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Originally published March 18, 2013 at 3:33 AM | Page modified March 18, 2013 at 1:05 PM

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6 Indians accused of raping Swiss tourist appear in court

Six men accused of raping a Swiss tourist who was cycling with her husband in central India were produced in court Monday and charged with gang rape.

Associated Press

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NEW DELHI —

Six men accused of raping a Swiss tourist who was cycling with her husband in central India were produced in court Monday and charged with gang rape.

The suspects appeared in the magistrate's court in Madhya Pradesh state with their faces covered with black cloth, police superintendent Chandra Shekhar Solanki said.

It was not clear how they pleaded in court, but during their arrest Sunday they confessed to the crime, police said. The men, who are poor farmers from nearby villages, also face additional charges of robbing the Swiss couple.

The attack, which occurred Friday night as the couple camped in a forest in Datia district, came three months after the fatal gang rape of a woman on a New Delhi bus which spurred outrage over the treatment of women in Indian society and the country's justice system.

The Swiss couple told police that the woman had been raped by seven or eight men, but that it was dark and they could not be sure of the exact number.

The men beat up the husband, tied him to a tree before raping the woman, police said. They also stole the couple's cellphone, laptop computer and 10,000 rupees ($185). Police said they recovered the laptop and phone from one of the suspects.

The Swiss tourists were on a three-month India holiday and had visited the temple town of Orchha. They were planning to cycle to Agra to visit the Taj Mahal, about 210 kilometers (130 miles) away.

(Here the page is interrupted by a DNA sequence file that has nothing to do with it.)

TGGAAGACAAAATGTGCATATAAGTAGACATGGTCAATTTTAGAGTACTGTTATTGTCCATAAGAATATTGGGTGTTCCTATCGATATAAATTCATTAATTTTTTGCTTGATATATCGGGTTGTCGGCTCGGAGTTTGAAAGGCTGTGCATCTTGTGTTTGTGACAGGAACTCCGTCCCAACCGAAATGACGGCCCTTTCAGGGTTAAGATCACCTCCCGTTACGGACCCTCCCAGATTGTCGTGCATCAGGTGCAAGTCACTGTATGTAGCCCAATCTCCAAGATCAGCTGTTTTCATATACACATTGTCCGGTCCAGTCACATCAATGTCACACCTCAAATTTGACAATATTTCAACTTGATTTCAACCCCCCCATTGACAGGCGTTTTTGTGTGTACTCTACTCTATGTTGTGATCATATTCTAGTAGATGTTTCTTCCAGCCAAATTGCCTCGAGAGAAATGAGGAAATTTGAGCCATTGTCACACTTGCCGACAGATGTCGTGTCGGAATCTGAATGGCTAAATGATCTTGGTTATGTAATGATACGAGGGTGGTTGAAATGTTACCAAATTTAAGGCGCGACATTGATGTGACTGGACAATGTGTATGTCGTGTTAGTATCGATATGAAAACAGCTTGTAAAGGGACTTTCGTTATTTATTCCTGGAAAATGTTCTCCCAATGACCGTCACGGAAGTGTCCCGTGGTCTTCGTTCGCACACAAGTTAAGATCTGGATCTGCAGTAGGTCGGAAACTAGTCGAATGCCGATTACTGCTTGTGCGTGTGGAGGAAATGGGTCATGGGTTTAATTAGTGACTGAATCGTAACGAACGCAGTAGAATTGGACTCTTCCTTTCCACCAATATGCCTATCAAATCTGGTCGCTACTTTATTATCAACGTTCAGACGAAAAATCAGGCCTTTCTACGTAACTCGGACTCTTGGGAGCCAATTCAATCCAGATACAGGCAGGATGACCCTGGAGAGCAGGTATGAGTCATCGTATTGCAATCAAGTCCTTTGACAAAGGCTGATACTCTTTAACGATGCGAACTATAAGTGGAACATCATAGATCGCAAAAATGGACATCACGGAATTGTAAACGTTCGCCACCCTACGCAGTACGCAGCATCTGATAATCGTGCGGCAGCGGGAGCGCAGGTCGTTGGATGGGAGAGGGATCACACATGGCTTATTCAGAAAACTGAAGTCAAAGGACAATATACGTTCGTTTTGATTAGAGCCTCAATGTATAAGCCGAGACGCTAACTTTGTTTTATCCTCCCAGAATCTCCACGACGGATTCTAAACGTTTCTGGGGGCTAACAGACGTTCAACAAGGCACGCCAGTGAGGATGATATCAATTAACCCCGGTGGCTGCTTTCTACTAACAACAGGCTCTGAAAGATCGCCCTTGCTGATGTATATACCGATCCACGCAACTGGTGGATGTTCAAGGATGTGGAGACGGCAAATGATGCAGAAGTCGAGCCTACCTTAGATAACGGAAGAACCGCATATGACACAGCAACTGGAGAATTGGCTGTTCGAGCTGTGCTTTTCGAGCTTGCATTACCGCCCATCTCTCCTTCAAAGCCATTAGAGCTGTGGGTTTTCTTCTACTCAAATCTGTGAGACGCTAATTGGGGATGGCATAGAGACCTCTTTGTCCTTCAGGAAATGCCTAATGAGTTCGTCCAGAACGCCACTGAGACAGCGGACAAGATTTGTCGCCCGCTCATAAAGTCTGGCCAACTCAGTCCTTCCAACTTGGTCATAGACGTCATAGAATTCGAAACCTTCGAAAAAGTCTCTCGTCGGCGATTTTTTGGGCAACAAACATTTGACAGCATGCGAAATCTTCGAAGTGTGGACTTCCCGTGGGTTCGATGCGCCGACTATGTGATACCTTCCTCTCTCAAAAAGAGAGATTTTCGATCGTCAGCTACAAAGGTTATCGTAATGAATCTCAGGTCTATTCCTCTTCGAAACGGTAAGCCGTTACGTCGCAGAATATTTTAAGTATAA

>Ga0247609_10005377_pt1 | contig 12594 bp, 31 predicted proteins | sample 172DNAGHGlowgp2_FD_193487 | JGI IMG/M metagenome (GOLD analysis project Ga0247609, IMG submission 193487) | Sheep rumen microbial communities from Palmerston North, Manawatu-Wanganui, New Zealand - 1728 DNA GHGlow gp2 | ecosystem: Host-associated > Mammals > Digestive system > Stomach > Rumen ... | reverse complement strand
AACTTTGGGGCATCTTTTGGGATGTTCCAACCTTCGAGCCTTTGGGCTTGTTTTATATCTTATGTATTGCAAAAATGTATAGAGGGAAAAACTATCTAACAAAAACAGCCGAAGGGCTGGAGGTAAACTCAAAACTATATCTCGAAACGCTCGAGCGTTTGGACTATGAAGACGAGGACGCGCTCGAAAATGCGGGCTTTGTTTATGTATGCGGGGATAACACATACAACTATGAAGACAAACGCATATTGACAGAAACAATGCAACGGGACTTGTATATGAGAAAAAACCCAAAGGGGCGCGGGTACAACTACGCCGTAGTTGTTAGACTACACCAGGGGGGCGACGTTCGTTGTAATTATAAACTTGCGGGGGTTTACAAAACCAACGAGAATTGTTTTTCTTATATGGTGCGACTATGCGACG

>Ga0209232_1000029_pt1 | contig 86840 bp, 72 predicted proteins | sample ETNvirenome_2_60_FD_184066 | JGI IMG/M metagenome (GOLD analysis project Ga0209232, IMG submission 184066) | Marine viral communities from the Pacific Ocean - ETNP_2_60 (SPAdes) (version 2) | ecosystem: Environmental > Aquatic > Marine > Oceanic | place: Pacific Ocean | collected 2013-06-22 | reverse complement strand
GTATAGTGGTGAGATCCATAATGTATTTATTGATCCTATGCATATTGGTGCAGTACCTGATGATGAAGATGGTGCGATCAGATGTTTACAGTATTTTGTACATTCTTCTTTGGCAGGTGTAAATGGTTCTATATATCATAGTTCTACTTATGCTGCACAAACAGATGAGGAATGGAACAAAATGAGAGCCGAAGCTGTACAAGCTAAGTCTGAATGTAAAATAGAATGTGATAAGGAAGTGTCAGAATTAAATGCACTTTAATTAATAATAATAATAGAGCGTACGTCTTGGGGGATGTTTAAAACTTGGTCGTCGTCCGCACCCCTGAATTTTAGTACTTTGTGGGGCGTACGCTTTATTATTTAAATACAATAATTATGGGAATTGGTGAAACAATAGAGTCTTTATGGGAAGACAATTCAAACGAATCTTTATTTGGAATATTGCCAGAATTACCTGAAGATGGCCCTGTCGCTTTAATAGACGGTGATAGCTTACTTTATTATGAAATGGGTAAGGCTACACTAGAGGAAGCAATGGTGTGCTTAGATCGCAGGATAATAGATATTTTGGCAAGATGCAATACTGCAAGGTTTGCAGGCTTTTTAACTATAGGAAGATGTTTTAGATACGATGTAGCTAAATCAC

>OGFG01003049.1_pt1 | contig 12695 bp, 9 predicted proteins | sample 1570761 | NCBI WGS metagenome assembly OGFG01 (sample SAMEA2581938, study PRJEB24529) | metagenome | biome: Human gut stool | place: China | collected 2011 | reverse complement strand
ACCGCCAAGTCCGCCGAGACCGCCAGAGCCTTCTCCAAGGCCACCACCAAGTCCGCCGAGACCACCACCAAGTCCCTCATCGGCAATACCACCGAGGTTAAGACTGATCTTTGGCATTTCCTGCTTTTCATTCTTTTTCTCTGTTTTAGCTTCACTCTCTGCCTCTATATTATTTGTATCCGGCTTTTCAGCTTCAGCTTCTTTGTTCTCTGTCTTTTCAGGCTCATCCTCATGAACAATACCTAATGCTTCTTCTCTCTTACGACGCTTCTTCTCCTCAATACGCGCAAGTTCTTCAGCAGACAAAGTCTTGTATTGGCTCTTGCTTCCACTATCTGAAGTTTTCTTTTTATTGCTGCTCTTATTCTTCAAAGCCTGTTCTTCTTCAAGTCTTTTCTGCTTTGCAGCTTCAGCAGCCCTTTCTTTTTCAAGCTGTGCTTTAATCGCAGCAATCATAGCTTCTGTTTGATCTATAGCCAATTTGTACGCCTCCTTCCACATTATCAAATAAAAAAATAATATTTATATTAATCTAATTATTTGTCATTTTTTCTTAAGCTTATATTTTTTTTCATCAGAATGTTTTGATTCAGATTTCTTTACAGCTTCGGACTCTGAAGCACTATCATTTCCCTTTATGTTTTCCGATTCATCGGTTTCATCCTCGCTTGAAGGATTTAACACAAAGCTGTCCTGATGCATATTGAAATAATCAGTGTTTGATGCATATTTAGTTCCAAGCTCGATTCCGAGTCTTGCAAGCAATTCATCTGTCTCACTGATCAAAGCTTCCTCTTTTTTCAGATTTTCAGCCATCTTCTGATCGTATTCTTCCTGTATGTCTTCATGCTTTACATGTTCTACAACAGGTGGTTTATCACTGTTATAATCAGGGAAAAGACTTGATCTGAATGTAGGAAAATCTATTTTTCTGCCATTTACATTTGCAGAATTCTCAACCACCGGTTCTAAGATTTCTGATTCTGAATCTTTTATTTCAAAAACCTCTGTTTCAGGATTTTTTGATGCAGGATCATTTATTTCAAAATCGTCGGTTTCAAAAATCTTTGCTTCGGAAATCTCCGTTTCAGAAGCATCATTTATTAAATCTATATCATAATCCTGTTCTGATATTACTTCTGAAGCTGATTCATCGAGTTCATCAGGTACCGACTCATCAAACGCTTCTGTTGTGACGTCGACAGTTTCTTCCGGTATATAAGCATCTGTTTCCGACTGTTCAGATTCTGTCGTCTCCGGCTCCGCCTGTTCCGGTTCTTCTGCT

They set out from Orchha on Friday and pitched their tent in the forest near Jatia village when they were attacked by men armed with sticks, police said.

Last month, the Swiss government issued a travel notice for India that included a warning about "increasing numbers of rapes and other sexual offenses" in the South Asian nation, and the latest incident could prompt other countries to issue similar warnings.

On Monday, the Press Trust of India news agency reported that the 39-year-old woman said she will stay in India for now to help the investigation. There was no immediate confirmation and phone calls to the Swiss Embassy went unanswered.

Indian Tourism Minister K. Chiranjeevi met the Swiss ambassador to assure him that the victim would receive justice, a statement from his office said. Chiranjeevi also said the Indian government needs to do more to ensure that tourists inform local police stations before venturing into remote areas.

After last December's bus attack, the government passed a law increasing prison terms for rape from the existing seven to 10 years to a maximum of 20 years. The law provides for the death penalty in cases of rape that result in death or leave the victim in a coma. It has also made voyeurism, stalking, acid attacks and the trafficking of women punishable under criminal law.

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